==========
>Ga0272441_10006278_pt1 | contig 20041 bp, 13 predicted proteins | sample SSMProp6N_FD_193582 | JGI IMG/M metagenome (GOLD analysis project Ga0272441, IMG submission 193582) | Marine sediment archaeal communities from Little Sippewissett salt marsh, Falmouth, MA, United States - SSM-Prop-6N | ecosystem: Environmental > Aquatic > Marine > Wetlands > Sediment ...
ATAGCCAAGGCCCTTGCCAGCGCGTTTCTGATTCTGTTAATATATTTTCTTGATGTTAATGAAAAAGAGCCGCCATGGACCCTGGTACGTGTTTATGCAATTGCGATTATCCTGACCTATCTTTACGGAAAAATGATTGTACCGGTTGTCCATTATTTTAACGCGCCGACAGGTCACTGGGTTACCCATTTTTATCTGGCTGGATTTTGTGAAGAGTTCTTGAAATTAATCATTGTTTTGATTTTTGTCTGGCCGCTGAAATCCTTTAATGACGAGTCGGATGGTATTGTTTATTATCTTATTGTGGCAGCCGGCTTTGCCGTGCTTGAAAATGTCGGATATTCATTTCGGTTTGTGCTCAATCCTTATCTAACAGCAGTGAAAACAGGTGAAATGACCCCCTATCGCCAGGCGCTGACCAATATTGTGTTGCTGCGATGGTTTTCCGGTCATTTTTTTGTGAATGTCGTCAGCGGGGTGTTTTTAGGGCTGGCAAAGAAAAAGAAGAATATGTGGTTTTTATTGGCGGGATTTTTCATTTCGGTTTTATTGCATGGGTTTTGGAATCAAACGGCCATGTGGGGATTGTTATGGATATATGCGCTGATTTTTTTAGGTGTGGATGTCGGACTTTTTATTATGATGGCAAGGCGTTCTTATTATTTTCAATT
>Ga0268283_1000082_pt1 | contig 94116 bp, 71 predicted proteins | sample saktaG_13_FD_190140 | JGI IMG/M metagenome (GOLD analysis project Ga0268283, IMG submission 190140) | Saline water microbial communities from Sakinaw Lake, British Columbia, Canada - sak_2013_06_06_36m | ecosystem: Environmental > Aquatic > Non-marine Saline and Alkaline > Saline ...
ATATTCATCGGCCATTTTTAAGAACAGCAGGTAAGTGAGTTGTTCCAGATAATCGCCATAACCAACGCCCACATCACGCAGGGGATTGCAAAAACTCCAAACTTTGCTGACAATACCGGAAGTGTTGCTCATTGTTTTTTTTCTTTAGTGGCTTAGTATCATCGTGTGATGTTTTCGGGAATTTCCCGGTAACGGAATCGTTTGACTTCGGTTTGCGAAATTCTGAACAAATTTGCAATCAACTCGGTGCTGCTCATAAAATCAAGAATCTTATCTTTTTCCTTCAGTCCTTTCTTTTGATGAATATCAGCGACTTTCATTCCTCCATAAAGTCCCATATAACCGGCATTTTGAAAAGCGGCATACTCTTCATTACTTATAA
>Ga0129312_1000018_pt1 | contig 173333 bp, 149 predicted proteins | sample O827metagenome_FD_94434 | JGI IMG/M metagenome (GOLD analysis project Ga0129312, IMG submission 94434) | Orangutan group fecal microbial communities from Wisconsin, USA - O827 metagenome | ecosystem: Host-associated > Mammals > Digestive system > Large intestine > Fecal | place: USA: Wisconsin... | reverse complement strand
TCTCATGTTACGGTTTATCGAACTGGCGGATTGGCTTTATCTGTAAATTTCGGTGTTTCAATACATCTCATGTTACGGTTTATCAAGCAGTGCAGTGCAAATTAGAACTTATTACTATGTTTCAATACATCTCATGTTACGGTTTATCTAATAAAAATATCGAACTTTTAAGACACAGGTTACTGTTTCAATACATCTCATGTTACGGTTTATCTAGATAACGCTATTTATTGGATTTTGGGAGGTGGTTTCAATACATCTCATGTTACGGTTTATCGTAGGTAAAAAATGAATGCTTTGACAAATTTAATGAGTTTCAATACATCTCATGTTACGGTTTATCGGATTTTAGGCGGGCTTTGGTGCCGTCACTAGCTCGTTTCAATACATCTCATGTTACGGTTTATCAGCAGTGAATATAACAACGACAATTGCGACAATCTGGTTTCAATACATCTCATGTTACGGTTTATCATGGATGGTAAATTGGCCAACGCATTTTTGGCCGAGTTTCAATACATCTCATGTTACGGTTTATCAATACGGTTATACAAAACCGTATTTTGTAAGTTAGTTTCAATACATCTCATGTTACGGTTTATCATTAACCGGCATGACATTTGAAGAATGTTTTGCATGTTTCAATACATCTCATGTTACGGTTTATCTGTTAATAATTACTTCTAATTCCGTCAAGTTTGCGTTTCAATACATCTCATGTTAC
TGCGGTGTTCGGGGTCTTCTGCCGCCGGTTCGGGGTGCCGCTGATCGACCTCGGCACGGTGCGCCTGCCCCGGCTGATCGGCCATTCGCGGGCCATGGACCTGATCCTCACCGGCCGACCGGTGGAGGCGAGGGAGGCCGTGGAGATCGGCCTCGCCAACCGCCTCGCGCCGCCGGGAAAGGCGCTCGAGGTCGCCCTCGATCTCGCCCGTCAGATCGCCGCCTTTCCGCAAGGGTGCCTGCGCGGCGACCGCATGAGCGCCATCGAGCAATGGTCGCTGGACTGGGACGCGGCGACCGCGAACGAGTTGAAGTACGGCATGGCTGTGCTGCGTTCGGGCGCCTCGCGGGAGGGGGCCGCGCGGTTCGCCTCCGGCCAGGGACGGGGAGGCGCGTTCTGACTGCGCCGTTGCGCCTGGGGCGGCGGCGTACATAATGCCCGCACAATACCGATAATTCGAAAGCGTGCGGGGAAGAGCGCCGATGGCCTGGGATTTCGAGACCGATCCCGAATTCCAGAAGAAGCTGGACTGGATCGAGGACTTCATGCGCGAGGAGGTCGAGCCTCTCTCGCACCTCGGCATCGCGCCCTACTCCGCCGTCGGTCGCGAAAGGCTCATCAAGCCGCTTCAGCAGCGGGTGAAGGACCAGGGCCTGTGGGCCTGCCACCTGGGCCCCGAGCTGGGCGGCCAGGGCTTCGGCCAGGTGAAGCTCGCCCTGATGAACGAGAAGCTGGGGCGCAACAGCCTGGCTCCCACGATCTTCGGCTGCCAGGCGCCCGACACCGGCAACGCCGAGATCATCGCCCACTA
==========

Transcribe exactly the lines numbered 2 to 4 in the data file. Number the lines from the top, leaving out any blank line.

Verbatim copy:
ATAGCCAAGGCCCTTGCCAGCGCGTTTCTGATTCTGTTAATATATTTTCTTGATGTTAATGAAAAAGAGCCGCCATGGACCCTGGTACGTGTTTATGCAATTGCGATTATCCTGACCTATCTTTACGGAAAAATGATTGTACCGGTTGTCCATTATTTTAACGCGCCGACAGGTCACTGGGTTACCCATTTTTATCTGGCTGGATTTTGTGAAGAGTTCTTGAAATTAATCATTGTTTTGATTTTTGTCTGGCCGCTGAAATCCTTTAATGACGAGTCGGATGGTATTGTTTATTATCTTATTGTGGCAGCCGGCTTTGCCGTGCTTGAAAATGTCGGATATTCATTTCGGTTTGTGCTCAATCCTTATCTAACAGCAGTGAAAACAGGTGAAATGACCCCCTATCGCCAGGCGCTGACCAATATTGTGTTGCTGCGATGGTTTTCCGGTCATTTTTTTGTGAATGTCGTCAGCGGGGTGTTTTTAGGGCTGGCAAAGAAAAAGAAGAATATGTGGTTTTTATTGGCGGGATTTTTCATTTCGGTTTTATTGCATGGGTTTTGGAATCAAACGGCCATGTGGGGATTGTTATGGATATATGCGCTGATTTTTTTAGGTGTGGATGTCGGACTTTTTATTATGATGGCAAGGCGTTCTTATTATTTTCAATT
>Ga0268283_1000082_pt1 | contig 94116 bp, 71 predicted proteins | sample saktaG_13_FD_190140 | JGI IMG/M metagenome (GOLD analysis project Ga0268283, IMG submission 190140) | Saline water microbial communities from Sakinaw Lake, British Columbia, Canada - sak_2013_06_06_36m | ecosystem: Environmental > Aquatic > Non-marine Saline and Alkaline > Saline ...
ATATTCATCGGCCATTTTTAAGAACAGCAGGTAAGTGAGTTGTTCCAGATAATCGCCATAACCAACGCCCACATCACGCAGGGGATTGCAAAAACTCCAAACTTTGCTGACAATACCGGAAGTGTTGCTCATTGTTTTTTTTCTTTAGTGGCTTAGTATCATCGTGTGATGTTTTCGGGAATTTCCCGGTAACGGAATCGTTTGACTTCGGTTTGCGAAATTCTGAACAAATTTGCAATCAACTCGGTGCTGCTCATAAAATCAAGAATCTTATCTTTTTCCTTCAGTCCTTTCTTTTGATGAATATCAGCGACTTTCATTCCTCCATAAAGTCCCATATAACCGGCATTTTGAAAAGCGGCATACTCTTCATTACTTATAA